Sometimes I feel a little embarassed to talk about programming as I was not trained in computer science. Feeling that the code I write was a hodge-podge of amateur noodling, I looked around to find a good introduction to programming to firm up my firmaments. Abelson and Susseman's "Structure and Interpretation of Computer Programs" was acclaimed as the introduction to computer science. This tough little textbook has been the hammer that has beaten the heads of freshman MIT computer-science students for many years. And over the last 2 years of reading the 4 and half chapters deemed to form the core of the book book, I've let the hammer fall over my head many times. The book is tough, for instance the second chapter assumes that you know numerical analysis in order to illustrate functional programming. In this book, I also came across the most horrendous data structure known to man: using a closure to imitate a array. But there's marvelous stuff in there, perhaps the most marvellous being that this book starts discussing computing from the most powerful language in the world: LISP, simply because LISP is poetry.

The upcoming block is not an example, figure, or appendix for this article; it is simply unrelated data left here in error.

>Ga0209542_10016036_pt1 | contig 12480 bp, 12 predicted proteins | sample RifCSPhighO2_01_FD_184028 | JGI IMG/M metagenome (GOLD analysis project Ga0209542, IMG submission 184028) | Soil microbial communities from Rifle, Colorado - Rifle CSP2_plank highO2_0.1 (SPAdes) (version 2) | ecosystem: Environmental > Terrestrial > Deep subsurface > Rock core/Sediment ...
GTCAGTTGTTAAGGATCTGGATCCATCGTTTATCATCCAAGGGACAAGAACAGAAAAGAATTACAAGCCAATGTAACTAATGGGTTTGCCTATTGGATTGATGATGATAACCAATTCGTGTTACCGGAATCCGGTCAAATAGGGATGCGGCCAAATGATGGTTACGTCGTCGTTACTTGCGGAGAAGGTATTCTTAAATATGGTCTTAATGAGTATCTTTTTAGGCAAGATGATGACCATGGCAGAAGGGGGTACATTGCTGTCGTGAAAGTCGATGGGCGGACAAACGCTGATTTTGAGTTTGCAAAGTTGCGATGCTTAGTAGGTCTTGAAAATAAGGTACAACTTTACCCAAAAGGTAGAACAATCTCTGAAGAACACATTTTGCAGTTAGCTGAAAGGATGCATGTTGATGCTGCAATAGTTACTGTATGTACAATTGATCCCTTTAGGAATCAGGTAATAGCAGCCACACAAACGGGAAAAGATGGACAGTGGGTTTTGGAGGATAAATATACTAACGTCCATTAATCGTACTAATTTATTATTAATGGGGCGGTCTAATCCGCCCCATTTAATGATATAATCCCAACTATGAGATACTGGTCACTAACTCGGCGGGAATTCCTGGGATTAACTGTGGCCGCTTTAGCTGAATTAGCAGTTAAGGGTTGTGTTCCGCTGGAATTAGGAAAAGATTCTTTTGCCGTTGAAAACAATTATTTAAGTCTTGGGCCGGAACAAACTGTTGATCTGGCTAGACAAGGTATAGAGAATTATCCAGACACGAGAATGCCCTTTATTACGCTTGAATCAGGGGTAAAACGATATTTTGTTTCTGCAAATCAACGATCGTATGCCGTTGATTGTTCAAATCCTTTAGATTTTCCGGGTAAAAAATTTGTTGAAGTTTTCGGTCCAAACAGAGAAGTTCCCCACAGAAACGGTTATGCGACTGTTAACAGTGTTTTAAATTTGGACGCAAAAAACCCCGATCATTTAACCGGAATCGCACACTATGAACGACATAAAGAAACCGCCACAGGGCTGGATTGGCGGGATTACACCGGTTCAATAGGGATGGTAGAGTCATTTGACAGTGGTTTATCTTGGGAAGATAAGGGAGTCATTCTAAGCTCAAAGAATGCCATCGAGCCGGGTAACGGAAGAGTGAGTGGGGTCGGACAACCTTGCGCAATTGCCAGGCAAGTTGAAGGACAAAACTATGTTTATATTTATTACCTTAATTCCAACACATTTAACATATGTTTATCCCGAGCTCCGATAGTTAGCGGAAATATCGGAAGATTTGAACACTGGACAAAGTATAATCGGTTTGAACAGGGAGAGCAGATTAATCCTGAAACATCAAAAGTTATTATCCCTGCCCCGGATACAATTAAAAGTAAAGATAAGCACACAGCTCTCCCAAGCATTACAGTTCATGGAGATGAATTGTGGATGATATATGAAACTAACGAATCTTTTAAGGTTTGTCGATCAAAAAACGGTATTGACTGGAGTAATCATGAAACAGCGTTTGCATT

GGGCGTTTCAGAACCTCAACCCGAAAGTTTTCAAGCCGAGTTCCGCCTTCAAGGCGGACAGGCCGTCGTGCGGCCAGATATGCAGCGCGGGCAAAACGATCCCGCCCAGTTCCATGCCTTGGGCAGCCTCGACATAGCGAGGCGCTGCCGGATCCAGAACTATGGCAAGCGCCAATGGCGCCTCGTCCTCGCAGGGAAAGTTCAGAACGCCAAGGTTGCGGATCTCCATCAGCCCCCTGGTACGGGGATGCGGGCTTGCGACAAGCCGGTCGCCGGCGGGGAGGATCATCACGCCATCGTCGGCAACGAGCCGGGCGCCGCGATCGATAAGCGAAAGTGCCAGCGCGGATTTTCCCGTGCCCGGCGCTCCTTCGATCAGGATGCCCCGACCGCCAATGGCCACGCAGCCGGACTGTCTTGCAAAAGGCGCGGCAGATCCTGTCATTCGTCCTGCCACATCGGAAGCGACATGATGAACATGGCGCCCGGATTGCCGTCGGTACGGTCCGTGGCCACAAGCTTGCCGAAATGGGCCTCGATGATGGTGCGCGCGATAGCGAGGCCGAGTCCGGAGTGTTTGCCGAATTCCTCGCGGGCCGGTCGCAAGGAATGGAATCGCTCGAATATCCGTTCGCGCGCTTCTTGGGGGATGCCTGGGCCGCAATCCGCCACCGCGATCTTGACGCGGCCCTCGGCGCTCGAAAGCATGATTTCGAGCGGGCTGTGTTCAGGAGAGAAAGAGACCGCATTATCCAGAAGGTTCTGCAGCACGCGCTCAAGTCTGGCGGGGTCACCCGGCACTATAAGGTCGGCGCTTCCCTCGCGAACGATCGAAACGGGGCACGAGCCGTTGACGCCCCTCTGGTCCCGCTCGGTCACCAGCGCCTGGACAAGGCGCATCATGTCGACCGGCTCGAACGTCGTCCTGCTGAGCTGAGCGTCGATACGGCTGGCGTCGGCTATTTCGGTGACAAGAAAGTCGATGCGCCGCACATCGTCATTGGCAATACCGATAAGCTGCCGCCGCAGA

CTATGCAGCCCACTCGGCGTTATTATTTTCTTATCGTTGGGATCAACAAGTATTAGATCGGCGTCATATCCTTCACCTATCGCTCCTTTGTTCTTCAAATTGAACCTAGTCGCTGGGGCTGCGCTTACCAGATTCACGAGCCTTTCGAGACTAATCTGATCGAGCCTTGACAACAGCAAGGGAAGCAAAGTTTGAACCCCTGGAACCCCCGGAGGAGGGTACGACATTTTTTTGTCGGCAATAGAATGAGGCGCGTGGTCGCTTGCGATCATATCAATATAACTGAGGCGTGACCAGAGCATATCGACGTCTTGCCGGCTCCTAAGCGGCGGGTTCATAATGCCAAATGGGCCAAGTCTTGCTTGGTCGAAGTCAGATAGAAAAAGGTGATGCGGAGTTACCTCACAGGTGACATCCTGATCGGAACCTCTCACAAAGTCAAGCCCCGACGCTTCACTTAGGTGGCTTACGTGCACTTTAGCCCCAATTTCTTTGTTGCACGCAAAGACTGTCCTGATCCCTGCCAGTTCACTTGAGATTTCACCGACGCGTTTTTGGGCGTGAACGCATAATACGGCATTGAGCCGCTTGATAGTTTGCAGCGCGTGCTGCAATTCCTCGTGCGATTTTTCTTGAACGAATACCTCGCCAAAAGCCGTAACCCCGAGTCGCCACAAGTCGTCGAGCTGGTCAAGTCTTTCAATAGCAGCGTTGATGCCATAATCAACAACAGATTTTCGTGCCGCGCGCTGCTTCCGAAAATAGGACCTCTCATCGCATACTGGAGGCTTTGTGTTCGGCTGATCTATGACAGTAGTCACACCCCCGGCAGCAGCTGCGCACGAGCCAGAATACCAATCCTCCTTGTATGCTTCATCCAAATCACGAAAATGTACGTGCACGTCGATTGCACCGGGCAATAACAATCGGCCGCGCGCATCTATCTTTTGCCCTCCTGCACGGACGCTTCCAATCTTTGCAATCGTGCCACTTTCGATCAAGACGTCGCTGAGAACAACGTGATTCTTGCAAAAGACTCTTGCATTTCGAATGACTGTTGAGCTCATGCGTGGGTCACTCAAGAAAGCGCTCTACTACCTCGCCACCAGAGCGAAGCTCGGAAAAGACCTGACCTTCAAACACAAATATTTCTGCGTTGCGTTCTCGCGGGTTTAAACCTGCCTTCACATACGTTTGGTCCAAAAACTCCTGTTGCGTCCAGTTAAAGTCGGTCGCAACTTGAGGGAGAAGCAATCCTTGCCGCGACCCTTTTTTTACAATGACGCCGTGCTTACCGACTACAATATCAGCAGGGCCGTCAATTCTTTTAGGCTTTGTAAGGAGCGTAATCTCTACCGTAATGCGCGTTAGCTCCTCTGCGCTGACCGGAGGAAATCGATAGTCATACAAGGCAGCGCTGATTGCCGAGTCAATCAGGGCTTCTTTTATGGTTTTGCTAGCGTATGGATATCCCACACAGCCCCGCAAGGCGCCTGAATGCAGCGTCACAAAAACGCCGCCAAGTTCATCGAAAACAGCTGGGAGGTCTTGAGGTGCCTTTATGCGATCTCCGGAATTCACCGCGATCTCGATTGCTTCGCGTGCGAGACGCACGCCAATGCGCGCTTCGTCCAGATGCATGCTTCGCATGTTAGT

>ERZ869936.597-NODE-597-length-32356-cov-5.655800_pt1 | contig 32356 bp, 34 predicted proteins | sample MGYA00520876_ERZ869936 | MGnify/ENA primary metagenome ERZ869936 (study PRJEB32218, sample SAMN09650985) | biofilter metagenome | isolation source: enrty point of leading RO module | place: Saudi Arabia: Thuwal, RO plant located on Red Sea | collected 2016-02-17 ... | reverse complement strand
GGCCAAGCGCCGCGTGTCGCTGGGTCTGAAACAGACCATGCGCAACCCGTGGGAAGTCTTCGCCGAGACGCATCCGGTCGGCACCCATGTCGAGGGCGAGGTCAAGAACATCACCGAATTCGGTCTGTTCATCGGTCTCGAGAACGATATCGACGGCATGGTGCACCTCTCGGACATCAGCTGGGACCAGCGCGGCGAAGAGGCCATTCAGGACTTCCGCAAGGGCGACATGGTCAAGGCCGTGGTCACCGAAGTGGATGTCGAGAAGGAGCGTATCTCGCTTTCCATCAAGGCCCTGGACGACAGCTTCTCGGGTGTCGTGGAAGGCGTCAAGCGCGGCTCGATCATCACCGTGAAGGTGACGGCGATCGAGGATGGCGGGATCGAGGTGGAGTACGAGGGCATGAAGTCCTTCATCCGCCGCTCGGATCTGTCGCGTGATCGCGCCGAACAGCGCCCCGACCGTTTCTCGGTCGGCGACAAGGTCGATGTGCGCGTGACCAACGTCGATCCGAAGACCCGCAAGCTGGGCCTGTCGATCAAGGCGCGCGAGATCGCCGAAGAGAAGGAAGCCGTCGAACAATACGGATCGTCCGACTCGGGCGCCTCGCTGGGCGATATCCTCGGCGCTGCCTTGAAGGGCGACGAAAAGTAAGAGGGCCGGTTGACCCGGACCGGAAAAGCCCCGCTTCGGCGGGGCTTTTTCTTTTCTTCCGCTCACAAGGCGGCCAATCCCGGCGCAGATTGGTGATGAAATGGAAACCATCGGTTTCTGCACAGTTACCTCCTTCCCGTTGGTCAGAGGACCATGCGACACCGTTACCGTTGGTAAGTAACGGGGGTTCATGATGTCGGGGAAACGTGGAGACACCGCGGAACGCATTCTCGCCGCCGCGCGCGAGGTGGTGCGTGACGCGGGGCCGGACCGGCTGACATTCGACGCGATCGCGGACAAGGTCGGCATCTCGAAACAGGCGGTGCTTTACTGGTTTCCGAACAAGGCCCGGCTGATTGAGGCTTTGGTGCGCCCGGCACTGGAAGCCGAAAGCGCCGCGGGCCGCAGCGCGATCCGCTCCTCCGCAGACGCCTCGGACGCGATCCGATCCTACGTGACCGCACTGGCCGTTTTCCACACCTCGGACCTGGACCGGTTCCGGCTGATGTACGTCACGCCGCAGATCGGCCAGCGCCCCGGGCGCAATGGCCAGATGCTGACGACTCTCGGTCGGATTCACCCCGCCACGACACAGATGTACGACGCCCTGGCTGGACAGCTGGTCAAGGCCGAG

Which brings me to Kim Addonizio & Doriiance Laux, "The Poet's Companion". Recommended to me by a someone in a writers group, this is a great self-study guide to the mysterious metaphor-laden world of poetry. In return, I suggested her Mortimer J. Adler & Charles Van Doren, "How to Read a Book", which I first read 15 years ago, and read again this year. For those of you who are serious readers out there (20+ books a year), you will realize that reading is something you can improve on. This book is a treasure trove of the reading process.